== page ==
In February 2015, Jonty Hurwitz’s sculpture “Trust” was awarded the world record for the “Smallest sculpture of a human” by the Guinness Book of Records.
Hurwitz had pioneered a new sculptural technique using multiphoton lithography and photogrammetry to create the world’s smallest human portraits, effectively nano-sculptures (see image at the end of the article). They are so tiny, that they are invisible to the human eye, and can only be observed through a non-optical method of magnification, like a scanning electron microscope. Hurwitz collaborated with a team of scientists including Stephan Hengsbach of the Karlsruhe Institute of Technology in Germany and Yehiam Prior of the Weizmann Institute of Science in Israel.
Andrew started his M.Sc. in Engineering at UCT in 2011, which coincided with the launch of our Radar Masters programme. Although Andrew’s research did not focus directly on Radar, he benefited from participating in some of the modules on this programme, and he has kindly agreed to be interviewed for the website.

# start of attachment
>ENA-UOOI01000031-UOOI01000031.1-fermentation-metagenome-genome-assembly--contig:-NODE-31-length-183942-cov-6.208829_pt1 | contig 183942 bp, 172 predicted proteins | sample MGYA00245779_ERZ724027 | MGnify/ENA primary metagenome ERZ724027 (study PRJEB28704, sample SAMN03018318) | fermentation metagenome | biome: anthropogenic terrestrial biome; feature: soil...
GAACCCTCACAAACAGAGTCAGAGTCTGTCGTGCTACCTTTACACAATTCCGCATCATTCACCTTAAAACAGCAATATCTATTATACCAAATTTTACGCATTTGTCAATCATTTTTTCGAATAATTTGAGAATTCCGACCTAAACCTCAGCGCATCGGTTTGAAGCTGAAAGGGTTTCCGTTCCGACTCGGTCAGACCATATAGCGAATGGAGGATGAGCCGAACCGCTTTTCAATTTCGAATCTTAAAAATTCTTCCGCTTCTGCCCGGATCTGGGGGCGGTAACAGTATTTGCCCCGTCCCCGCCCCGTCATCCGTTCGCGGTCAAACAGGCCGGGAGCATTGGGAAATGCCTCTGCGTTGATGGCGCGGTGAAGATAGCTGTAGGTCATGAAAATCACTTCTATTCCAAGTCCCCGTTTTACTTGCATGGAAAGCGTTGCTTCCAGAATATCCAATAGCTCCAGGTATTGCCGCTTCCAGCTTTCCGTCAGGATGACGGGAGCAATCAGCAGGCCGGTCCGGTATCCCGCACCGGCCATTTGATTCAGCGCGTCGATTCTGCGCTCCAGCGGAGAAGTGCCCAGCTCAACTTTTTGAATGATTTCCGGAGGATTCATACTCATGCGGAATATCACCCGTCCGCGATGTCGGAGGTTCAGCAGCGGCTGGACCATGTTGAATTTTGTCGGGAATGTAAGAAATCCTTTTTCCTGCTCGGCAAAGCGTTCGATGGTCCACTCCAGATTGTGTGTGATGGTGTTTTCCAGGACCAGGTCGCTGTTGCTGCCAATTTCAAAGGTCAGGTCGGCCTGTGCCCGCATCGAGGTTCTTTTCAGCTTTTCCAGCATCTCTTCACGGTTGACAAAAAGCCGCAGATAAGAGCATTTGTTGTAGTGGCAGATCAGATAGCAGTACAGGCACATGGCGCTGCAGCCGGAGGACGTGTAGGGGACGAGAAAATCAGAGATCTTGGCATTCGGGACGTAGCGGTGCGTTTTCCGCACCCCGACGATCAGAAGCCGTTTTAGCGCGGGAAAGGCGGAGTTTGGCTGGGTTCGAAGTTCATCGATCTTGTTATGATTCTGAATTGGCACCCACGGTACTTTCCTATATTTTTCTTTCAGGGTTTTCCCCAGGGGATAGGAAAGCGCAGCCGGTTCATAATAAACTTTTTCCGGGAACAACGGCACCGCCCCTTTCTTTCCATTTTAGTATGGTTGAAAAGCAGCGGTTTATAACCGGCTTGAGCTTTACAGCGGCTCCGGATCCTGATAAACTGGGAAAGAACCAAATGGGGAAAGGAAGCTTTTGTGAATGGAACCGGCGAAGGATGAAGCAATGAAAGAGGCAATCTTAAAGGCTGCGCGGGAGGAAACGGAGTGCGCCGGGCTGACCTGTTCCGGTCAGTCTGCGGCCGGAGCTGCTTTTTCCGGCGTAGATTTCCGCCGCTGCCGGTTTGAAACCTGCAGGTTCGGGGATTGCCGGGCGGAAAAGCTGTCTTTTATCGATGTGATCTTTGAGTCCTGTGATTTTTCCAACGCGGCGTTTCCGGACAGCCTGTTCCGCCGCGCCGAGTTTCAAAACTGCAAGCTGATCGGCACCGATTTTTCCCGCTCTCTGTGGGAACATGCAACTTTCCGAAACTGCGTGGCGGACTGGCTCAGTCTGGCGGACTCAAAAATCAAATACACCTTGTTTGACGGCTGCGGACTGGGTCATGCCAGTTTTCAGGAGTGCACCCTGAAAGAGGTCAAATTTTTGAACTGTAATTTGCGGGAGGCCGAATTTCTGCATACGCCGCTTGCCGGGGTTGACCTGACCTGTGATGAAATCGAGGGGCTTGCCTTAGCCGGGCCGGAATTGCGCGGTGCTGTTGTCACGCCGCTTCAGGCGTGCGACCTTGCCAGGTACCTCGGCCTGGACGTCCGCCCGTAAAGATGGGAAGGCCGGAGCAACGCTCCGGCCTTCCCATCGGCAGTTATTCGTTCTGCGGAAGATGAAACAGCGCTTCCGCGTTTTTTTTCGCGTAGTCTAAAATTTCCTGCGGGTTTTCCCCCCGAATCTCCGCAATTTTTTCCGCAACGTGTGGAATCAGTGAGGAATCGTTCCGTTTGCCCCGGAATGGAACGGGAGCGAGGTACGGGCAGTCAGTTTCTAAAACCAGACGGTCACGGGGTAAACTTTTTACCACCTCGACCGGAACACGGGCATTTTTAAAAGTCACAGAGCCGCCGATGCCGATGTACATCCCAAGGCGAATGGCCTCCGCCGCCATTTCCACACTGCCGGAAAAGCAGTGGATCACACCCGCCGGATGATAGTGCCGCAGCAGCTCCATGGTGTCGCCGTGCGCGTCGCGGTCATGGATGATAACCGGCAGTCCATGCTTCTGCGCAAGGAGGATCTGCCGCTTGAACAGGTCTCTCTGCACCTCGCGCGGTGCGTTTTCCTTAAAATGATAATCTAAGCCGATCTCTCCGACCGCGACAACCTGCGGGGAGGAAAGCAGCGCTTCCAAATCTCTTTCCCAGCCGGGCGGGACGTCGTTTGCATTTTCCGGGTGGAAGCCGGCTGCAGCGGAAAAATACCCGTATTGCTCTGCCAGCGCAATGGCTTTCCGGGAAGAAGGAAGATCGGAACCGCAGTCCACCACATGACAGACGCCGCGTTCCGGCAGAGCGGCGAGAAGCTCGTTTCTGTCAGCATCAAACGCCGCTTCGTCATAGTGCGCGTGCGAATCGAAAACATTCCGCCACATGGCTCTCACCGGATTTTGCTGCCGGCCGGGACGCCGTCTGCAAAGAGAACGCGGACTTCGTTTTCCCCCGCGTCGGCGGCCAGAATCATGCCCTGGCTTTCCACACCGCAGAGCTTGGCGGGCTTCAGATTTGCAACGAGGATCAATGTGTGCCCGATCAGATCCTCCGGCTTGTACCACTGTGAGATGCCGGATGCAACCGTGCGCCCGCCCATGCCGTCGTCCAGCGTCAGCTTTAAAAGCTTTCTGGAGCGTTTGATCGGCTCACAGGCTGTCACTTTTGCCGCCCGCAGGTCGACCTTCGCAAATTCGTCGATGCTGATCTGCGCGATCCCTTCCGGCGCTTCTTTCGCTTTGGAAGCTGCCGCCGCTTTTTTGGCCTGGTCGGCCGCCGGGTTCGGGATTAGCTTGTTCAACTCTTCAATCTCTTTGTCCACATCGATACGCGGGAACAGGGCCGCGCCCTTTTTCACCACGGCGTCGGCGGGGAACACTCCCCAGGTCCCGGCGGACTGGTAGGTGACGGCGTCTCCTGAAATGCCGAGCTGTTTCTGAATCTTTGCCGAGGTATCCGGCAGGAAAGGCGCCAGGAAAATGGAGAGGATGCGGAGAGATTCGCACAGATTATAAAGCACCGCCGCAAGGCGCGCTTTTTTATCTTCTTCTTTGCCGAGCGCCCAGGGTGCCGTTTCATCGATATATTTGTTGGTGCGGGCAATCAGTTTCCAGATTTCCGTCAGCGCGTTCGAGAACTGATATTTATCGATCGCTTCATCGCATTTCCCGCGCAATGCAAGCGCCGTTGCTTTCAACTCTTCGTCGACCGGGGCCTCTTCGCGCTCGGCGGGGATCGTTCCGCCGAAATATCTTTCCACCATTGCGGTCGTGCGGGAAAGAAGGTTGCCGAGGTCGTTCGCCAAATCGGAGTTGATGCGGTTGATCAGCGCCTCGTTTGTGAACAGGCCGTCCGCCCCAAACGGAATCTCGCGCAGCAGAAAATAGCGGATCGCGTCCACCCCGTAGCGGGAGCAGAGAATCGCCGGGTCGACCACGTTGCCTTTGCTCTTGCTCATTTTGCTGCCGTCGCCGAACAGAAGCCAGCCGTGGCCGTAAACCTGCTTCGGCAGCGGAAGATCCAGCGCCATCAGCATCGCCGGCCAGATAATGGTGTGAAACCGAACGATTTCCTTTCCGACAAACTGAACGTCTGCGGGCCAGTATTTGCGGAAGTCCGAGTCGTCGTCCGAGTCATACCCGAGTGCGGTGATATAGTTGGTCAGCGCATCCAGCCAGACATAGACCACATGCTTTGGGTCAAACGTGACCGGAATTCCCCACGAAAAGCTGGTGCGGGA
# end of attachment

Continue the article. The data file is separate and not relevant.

We recently interviewed Aadil Essop, who is one of the graduates of our Radar Masters programme:
"I grew up in Johannesburg, and completed my Mechanical Engineering undergraduate degree at the Rand Afrikaans University. I attended various modules of the MEng (Radar and Electronic Defence) programme at the University of Cape Town, graduating in 2014. My supervisor was Prof Mike Inggs, and the topic of my thesis was “Electronic Attack of a Dual Band Radar”. I am currently working at Denel Land Systems, in the field of System Engineering, in Artillery Development."
I grew up in Johannesburg and matriculated from St Benedict’s College in Johannesburg.
Thereafter, I obtained a BSc in Electrical Engineering from the University of Cape Town, and then went on to complete the M Eng, specialising in Radar and Electronic Defence. This included completing a variety of radar orientated courses including clutter modelling and analysis, target tracking, radar signal processing and radar imaging.
The South African National Space Agency (SANSA) has recently completed the construction and installation of a new fully digital HF (high frequency) radar as part of their international collaboration with SuperDARN.